• Ateles;
  • sex ratio;
  • risky boundaries;
  • home range size;
  • home range perimeters;
  • population density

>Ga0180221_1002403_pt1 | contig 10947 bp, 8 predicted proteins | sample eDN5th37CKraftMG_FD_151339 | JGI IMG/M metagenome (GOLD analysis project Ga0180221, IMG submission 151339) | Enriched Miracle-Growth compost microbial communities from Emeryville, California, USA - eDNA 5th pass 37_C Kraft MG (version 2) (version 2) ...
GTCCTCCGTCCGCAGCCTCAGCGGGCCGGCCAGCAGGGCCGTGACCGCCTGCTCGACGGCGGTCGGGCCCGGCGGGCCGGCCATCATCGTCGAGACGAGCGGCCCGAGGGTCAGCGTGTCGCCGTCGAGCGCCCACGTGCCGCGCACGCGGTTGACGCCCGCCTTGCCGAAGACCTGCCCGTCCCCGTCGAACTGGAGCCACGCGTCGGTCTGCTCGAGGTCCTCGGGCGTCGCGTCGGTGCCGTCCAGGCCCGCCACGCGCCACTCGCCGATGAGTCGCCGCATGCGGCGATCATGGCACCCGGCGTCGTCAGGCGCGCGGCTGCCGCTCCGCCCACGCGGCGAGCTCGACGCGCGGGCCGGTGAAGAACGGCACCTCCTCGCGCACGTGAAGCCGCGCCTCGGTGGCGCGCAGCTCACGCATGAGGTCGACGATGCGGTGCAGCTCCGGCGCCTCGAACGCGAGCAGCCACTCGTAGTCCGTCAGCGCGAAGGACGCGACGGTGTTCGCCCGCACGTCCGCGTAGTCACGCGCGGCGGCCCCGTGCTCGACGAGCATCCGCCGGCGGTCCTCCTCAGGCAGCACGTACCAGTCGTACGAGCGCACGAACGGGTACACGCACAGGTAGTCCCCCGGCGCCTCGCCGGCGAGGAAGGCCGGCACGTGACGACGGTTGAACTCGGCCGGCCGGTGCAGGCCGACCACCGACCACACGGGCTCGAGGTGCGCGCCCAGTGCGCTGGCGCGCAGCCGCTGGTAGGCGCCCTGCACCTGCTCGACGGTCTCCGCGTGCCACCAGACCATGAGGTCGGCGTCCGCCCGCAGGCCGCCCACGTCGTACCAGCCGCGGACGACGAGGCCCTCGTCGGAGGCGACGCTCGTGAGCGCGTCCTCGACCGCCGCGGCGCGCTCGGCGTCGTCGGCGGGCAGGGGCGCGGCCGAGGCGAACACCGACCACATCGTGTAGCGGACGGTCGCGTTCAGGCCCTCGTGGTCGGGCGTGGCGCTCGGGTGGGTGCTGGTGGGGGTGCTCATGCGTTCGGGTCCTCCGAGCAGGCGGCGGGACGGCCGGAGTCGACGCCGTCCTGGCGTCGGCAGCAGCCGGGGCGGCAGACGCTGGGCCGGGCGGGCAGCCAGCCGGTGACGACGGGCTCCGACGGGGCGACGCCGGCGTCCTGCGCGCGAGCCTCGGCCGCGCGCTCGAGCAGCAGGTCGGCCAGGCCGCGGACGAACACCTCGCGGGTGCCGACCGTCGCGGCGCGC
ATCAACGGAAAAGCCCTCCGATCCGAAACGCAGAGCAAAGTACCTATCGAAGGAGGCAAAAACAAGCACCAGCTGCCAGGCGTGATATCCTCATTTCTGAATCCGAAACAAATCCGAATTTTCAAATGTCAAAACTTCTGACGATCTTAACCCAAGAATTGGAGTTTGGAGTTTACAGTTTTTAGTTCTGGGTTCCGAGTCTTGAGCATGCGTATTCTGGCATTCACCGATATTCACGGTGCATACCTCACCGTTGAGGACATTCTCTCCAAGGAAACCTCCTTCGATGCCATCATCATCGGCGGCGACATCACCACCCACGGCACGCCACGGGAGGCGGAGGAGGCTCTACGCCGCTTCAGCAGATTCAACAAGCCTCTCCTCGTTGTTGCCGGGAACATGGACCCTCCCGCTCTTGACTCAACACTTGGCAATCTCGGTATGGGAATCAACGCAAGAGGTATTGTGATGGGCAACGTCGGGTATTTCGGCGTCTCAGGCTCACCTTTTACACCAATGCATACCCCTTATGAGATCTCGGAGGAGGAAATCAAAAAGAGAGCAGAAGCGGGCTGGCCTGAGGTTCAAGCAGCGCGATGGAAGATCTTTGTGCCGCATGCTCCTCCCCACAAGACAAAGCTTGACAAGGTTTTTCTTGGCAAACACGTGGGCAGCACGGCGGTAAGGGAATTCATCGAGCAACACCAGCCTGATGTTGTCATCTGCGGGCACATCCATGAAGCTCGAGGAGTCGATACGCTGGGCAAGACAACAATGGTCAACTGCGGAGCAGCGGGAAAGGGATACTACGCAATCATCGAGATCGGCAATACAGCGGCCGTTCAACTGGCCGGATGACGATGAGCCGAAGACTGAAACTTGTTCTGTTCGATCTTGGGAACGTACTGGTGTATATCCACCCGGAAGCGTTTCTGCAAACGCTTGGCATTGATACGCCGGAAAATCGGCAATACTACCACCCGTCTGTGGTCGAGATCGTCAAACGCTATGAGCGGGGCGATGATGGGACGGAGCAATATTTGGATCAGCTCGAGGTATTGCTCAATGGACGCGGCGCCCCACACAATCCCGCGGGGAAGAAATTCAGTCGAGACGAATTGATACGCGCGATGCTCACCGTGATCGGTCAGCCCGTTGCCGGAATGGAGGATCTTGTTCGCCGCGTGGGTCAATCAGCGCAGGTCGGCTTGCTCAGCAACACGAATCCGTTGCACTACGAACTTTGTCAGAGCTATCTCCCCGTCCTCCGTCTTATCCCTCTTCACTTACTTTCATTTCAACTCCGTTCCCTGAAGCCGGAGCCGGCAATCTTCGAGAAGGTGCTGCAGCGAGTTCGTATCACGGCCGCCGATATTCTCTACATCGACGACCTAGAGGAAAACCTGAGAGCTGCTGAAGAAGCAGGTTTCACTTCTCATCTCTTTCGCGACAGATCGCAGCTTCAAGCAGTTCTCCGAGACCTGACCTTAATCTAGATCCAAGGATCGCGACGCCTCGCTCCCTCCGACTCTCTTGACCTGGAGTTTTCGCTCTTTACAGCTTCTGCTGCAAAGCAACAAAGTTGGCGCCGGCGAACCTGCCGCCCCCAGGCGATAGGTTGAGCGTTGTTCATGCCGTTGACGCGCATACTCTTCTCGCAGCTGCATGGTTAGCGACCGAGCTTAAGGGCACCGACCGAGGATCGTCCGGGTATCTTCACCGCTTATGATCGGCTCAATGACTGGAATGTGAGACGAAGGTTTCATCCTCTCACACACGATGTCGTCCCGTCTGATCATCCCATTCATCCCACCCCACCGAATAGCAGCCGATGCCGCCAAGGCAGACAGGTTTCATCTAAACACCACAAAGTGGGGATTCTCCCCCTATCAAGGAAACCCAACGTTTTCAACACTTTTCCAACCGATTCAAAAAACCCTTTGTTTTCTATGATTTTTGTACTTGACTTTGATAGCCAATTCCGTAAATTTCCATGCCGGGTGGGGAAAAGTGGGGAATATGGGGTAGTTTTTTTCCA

Spider monkey communities are classic fission–fusion primate societies. I present data suggesting that spider monkeys (Ateles chamek) at Lago Caiman are territorial; adult males traveled further and faster than adult females and subgroup size was significantly higher in boundary areas of the spider monkey territory where intercommunity disputes were observed than in non-boundary areas. I then go on to examine data from 20 Ateles communities distributed across 14 study sites and five species to investigate how a series of demographic, ecological and geographical parameters influence the number of males in a given spider monkey community. Analyses suggest that the number of males is not significantly related to the number of females in a community, the area of the community home range, or the total perimeter length of the community boundary. However, risky boundary perimeter length, or the length of perimeter that directly borders another spider monkey community, explains 88% of observed variations in the number of males in each community. I discuss the results in relation to spider monkey ecology and territoriality, as well as the potential of this relationship for explaining chimpanzee (Pan) behavior given their extremely similar fruit specialist, male philopatry, territoriality and fission–fusion social system. Am. J. Primatol. 70:271–281, 2008. © 2007 Wiley-Liss, Inc.